Hospitalization may cause anxiety and stress at any age. Fear of the unknown is always threatening. The child who faces hospitalization is no exception. Children are often too young to understand what is happening or are afraid to ask questions. Short hospital stays are becoming more frequent, but even during a short stay, the children may be apprehensive. In addition, the child may pick up on the fears of family care givers. These negative emotions may have negative effect on the child's progress as children are “tuned in” to the feelings and emotions of their caregivers.
The child's developmental level also play an important role I determining how that child handles the stress of illness and hospitalization. The nurse who understands the developmental needs of the child may significantly improve the child's hospital stay and overall recovery.
The New Mowasat Hospital adopted the Child-life Program to make hospitalization less threatening for children and their parents. The nurses, physicians and other health team members works together to help the children meet the developmental, emotional and intellectual needs of hospitalized children.
The Pediatric Unit Atmosphere
An effort was done by the New Mowasat Hospital Pediatric Team to create friendly, warm surroundings for children. This has produced many attractive colorful pediatric settings; walls are with colorful paintings specifically designed with safety in mind, curtains are coordinated with the room designs that are appealing to children.
The nursing staff members of the Pediatric Unit often wear colored smock, as research has shown that children react with greatest anxiety toward the traditional white uniform.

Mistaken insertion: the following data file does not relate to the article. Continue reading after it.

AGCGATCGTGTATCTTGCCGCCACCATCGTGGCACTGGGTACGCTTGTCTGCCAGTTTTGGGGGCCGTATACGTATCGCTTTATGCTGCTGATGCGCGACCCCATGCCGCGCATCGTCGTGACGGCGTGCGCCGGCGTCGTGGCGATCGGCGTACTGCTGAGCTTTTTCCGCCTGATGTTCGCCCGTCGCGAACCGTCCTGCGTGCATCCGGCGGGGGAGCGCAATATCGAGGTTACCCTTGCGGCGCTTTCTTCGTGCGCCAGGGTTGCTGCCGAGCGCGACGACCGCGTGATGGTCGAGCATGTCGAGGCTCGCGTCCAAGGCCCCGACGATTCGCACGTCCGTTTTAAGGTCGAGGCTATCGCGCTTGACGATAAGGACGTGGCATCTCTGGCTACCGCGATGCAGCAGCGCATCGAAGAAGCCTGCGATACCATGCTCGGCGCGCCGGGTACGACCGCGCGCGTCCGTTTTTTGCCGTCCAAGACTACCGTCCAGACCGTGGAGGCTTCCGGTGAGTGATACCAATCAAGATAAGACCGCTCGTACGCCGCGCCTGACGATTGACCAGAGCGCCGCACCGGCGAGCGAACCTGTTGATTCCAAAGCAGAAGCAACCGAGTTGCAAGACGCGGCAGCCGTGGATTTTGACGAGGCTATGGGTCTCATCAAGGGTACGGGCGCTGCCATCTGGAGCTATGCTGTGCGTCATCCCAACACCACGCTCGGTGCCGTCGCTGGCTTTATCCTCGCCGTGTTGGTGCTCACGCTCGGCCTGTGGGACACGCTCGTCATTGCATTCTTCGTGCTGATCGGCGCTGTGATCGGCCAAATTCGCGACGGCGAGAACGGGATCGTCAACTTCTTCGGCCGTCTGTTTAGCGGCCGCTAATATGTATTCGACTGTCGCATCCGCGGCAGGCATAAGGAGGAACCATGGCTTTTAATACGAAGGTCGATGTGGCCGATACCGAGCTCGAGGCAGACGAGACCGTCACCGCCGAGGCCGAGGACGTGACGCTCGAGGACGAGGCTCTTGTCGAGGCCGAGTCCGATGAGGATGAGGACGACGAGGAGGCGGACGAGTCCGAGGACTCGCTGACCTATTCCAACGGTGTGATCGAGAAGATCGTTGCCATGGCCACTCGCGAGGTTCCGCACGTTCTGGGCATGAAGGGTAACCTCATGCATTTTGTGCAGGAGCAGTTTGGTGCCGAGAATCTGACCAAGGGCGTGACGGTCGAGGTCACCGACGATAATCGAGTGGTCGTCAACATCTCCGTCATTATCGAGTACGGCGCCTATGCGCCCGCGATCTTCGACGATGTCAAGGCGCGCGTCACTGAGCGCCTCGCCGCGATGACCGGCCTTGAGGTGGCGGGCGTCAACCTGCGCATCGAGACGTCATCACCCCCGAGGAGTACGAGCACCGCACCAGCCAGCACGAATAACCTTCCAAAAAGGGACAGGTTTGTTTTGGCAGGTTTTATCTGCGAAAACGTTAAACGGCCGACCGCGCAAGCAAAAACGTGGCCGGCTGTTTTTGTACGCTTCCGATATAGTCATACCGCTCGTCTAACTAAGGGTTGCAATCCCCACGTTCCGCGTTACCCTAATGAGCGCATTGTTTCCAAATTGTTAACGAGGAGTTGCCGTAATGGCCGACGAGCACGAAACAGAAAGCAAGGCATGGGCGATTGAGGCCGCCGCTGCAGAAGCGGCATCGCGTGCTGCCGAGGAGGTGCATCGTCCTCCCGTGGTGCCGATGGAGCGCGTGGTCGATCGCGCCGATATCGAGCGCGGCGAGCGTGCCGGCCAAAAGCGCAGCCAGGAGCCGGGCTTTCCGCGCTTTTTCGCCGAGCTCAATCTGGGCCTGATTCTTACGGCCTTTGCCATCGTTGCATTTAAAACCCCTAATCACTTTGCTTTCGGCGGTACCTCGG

Children are encouraged to wear their own clothing to feel safer.
Treatments are not performed in the child's room but in a treatment room. Using a separate room where procedures are performed, promotes the concept that the child's bed is a “safe” place. All treatments, with no exceptions are performed in the treatment room to reassure the child.
Play is the work of children, and playroom is a vital part of the pediatric unit. The New Mowasat Hospital provides a staff trained in therapeutic play, to coordinate and direct the play activities. Although a well-equipped playroom is of major importance in the pediatric department, children may play out their fantasies and emotions in their own crib or bed if for some reason they cannot be brought to the playroom.
Materials for their particular use maybe brought to them.
All play material was chosen with safety in mind; no sharp edges and no small parts that can be swallowed or aspirated. Toys and equipment is inspected regularly, and constant supervision of children while they are playing is provided for safety.
The Pediatric setting provide rooming-in facilities and encourage parents or family caregivers to stay with their children. The approach helps minimize the separation anxiety of the young child, in particular.
Caregivers are involved in much of the young child's care, providing comfort and reassurance to the child. Families are also encouraged to bring a few favorite toys to the hospital for the child.
In Pediatric Ward, we use primary nursing assignments, so that the same nurse will be with the child as much as possible. This approach gives the nurse the opportunity to establish a trusting relationship with the child.
The Pediatric Ward environment meets all of the safety standards appropriate for other areas of the hospital, including good lighting; dry floors with no obstacles that may cause falls, electrical equipment are checked for hazards, safe bath and shower facilities, and beds in low position. The age and developmental level of the child is considered in the design of the ward as toddlers are explorers whose developmental task is to develop autonomy. Toddlers love to put small objects into equally small openings, are also often climbers. Careful observation from the hospital staff and family caregivers is educated and provided during the child's hospital stay.